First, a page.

I've worked in clay for decades but I didn't know I was using 'cold finishing' on my work. Call it marketing or more 'art speak', cold finishing is really very simple. It's using paint to add color and texture to the bisqued clay body giving it a finished surface beyond the bare clay.
Even though porcelain pieces right out of the bisque kiln are beautifully white, they're still slightly rough to the touch. They're still porous, too, so dust, oil and other debris can stain and damage the clay. That's why functional pieces are always glazed.
Sculptural pieces don't need this kind of functional protection. But they do need some finishing to give the clay some protection as well as a richer surface.
When I first started making clay masks, I just painted them with acrylic paints. Then I learned to do metal leafing in gold, copper and silver. Adding this kind of metal surface to the clay and then adding thin layers of oil paint creates such a deep, beautiful surface.
I made several new porcelain pieces shaped around large leaves I found on my morning walks in the park. Deep in my studio closet were two clay busts I'd called 'leaf ladies' which I'd abandoned in my quest to learn new skills in functional work. Somehow, the porcelain leaf bowls and older clay busts seemed to be a perfect match. My old pieces had been 'cold finished', so this week I began to re-learn this technique in order to finish these new sculptures.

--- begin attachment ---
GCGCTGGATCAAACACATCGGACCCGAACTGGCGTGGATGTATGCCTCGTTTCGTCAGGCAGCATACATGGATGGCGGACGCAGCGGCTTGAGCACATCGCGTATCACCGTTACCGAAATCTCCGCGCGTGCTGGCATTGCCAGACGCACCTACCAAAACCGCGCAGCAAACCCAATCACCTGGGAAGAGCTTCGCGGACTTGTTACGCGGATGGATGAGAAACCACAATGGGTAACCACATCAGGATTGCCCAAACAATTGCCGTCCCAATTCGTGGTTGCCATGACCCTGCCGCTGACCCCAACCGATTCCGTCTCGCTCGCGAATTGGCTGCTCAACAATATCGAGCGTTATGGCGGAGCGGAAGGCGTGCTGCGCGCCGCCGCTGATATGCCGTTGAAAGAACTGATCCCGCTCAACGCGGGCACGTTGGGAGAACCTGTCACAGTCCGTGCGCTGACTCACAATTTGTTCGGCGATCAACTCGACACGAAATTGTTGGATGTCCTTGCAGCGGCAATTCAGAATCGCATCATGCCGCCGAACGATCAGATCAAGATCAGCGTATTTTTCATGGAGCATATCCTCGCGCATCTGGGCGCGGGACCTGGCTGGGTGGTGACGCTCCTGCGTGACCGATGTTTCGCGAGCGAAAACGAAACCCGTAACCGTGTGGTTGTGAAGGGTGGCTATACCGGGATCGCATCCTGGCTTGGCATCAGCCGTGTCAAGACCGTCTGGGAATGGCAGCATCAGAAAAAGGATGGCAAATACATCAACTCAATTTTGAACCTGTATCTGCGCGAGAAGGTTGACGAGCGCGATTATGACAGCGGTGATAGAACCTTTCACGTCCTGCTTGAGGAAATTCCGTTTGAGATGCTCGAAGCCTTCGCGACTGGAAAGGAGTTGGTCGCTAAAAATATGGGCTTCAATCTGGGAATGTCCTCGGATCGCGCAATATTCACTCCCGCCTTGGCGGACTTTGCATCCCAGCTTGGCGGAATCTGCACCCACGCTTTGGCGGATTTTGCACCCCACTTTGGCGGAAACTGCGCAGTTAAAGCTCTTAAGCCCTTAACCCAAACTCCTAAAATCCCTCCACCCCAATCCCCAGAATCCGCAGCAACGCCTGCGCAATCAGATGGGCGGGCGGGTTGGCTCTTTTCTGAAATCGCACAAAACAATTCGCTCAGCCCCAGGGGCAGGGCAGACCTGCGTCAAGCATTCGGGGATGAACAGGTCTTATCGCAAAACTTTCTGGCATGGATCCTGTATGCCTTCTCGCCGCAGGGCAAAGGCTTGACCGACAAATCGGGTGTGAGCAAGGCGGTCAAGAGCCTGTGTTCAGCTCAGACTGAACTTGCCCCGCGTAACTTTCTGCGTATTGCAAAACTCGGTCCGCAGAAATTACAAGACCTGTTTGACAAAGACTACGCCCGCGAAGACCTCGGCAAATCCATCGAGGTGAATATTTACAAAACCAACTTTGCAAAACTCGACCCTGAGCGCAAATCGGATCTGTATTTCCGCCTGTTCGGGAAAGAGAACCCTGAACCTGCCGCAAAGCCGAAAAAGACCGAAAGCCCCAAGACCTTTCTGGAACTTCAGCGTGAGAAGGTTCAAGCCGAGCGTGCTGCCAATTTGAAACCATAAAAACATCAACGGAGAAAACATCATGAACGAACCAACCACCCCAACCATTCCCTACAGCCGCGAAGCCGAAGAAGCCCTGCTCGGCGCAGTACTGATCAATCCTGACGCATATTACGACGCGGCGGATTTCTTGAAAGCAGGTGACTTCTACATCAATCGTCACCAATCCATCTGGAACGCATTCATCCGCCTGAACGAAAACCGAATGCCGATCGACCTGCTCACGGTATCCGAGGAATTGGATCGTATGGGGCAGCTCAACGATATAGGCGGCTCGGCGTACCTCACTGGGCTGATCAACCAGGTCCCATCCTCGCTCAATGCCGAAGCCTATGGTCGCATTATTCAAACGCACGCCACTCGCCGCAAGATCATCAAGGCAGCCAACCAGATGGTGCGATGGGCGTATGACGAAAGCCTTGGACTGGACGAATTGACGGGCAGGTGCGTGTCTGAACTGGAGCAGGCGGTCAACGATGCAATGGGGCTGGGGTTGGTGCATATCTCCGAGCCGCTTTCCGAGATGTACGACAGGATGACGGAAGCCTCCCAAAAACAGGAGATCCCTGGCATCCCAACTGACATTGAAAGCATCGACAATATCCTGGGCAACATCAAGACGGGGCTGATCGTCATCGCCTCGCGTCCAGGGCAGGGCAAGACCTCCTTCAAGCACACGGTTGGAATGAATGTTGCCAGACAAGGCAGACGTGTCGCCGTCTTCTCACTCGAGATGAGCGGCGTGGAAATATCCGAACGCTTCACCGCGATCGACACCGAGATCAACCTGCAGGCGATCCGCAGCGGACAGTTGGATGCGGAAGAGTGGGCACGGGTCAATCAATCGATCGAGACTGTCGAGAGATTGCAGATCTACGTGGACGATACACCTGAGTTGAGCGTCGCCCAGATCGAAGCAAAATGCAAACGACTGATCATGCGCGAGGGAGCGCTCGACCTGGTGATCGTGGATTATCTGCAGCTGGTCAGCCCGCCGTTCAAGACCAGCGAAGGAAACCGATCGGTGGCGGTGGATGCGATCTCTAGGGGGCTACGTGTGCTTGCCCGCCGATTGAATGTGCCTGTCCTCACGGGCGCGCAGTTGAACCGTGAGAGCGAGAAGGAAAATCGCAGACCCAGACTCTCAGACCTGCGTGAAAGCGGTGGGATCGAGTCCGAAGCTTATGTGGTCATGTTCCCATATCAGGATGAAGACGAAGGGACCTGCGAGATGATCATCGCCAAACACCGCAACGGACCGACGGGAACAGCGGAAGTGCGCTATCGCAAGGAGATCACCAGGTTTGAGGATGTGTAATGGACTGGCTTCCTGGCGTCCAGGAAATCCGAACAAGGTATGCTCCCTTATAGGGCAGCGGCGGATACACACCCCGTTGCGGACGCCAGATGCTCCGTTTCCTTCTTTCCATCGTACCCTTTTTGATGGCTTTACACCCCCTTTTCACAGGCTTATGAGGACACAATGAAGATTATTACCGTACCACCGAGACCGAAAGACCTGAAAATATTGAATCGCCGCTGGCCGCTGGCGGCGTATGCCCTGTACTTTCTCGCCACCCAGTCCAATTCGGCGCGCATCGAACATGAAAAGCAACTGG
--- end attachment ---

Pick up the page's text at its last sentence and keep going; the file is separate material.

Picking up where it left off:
In the last few years, my easel had moved from center stage to the edges of my studio and my collection of paints had shoved into the closet. I remember thinking recently that it was time, maybe, to throw those old paints away since I wasn't using them.
I'm glad I didn't. I thought I was finished with cold finishing. But what I see now, is art isn't about being finished with anything, it's always about beginning.